“4th November and Harper is getting into the Christmas spirit!! ? ?????? kisses mummy and Harper! X #watchoutmariah #rainydayinlondon,” the 43-year-old fashion designer captioned the clip.

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Myanmar's Suu Kyi condemns 'all human rights violations' in Rohingya crisis

Myanmar leader Aung San Suu Kyi condemned on Tuesday any human rights violations in troubled Rakhine State and said anyone responsible would face the law, and that she felt deeply for the suffering of everyone caught up in the conflict there.

The Nobel Peace laureate’s remarks came in her first address to the nation since attacks by Rohingya Muslim insurgents on Aug. 25 sparked a military response that has forced more than 410,000 Rohingya into neighbouring Bangladesh.

Western diplomats and aid officials attending the address welcomed Suu Kyi’s message, though some doubted if she had said enough to end the barrage of global criticism Myanmar has faced.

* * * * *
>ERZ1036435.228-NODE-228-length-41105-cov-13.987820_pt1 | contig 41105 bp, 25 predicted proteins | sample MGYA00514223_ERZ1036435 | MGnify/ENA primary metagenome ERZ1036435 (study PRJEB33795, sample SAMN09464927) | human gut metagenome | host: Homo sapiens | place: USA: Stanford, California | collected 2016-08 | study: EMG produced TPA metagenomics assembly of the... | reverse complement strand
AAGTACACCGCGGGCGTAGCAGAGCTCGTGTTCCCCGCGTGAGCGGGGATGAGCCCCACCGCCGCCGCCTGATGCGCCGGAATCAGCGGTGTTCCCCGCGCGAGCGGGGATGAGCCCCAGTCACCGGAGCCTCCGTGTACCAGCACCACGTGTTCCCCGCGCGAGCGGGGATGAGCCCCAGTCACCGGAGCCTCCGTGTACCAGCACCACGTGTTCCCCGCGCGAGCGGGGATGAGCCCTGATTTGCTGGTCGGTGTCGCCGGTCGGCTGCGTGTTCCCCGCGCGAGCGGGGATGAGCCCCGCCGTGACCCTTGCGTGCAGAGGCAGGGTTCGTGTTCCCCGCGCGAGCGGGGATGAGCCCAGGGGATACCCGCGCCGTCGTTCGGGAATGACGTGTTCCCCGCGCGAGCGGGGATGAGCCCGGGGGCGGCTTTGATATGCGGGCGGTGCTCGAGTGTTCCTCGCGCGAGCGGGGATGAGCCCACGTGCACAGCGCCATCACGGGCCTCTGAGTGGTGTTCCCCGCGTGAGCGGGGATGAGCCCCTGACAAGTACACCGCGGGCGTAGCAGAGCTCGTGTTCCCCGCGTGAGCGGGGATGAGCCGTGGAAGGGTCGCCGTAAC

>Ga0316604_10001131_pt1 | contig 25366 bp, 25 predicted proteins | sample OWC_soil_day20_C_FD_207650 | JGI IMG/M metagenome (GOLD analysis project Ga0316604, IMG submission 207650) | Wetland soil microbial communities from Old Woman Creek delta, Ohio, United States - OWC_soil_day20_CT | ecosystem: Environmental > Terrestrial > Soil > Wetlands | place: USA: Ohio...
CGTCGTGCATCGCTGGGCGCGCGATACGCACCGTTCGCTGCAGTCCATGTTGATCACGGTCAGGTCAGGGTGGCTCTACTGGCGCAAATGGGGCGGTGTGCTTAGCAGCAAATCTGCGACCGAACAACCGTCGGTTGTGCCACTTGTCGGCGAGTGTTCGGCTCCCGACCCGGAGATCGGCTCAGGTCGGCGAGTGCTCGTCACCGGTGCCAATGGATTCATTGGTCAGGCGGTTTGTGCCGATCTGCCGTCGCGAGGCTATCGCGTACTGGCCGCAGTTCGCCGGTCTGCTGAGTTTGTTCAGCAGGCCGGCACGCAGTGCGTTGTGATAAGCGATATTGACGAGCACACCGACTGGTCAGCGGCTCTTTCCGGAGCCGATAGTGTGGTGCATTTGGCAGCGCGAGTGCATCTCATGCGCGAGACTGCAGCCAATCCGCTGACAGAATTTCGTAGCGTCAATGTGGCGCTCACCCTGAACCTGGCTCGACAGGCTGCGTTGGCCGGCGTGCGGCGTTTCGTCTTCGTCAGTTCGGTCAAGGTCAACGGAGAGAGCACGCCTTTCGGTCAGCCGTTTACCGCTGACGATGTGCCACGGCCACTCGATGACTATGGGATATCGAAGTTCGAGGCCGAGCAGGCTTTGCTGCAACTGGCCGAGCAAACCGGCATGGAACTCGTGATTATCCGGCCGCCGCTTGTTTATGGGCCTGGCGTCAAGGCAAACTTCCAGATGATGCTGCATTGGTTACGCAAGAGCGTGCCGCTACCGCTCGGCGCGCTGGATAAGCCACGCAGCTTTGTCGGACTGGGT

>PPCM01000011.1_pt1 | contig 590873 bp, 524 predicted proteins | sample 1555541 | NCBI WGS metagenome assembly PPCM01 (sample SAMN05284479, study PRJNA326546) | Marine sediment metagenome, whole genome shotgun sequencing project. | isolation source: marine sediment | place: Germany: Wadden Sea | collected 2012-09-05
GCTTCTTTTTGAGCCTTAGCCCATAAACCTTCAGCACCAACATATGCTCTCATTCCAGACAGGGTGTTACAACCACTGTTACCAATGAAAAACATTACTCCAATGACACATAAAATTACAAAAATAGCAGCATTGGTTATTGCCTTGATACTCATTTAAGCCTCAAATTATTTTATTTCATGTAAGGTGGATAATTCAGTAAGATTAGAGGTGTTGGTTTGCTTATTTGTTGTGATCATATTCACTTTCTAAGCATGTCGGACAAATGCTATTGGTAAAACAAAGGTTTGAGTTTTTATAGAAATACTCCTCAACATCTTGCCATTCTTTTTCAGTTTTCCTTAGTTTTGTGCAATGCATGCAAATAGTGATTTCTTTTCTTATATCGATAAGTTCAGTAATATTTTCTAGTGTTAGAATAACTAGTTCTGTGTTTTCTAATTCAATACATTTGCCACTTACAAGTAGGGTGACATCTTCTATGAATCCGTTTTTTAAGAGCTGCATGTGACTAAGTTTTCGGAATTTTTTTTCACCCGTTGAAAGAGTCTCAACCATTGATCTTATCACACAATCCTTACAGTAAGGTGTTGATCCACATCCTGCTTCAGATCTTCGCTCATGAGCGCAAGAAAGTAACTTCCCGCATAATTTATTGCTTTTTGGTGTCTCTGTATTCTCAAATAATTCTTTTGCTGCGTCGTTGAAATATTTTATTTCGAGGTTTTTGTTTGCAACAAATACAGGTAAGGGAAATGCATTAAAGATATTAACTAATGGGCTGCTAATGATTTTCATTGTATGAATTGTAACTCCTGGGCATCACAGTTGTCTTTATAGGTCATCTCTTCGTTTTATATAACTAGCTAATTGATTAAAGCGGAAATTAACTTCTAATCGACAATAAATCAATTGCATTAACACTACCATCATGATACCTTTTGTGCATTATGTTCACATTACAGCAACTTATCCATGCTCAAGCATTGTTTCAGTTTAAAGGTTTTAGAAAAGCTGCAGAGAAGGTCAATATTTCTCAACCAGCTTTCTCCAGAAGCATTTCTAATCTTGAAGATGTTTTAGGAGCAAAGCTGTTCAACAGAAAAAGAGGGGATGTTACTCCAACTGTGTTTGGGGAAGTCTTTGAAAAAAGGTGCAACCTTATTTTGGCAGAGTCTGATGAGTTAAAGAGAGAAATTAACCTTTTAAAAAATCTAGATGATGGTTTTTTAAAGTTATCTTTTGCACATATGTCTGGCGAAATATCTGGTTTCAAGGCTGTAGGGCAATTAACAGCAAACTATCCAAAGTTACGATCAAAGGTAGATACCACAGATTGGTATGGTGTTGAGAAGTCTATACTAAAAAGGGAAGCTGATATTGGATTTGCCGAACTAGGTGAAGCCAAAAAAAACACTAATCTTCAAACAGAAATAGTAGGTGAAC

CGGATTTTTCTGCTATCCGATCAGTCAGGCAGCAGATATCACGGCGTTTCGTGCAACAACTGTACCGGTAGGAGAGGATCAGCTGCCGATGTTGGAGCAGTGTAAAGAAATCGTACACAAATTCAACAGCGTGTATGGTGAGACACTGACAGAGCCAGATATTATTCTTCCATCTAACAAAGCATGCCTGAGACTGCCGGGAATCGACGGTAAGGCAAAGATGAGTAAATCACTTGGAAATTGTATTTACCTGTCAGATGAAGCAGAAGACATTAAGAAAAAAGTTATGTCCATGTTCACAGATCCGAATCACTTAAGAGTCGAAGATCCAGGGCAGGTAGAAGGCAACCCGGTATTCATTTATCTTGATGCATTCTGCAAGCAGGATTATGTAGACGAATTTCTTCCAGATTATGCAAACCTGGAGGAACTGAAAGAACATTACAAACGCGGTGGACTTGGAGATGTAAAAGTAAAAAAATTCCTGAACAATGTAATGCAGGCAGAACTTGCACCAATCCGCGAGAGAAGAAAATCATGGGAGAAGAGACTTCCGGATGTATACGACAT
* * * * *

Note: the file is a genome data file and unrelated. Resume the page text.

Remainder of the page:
Human rights groups were dismissive. Amnesty International said Suu Kyi and her government were “burying their heads in the sand” for ignoring the role of the army in the violence.

Ethnic cleansing

The United Nations has branded the military operation in the western state ethnic cleansing. Suu Kyi did not address that but said her government was committed to the rule of law.

“We condemn all human rights violations and unlawful violence. We are committed to the restoration of peace and stability and rule of law throughout the state,” Suu Kyi said in her address in the capital, Naypyitaw.


A Rohingya refugee arrives at a camp in Cox’s Bazar, Bangladesh, on Monday. (Cathan McNaughton/Reuters)

Long feted in the West for her role as champion of democracy in the Buddhist-majority country during years of military rule and house arrest, Suu Kyi has faced growing criticism for saying little about the abuses faced by the Rohingya.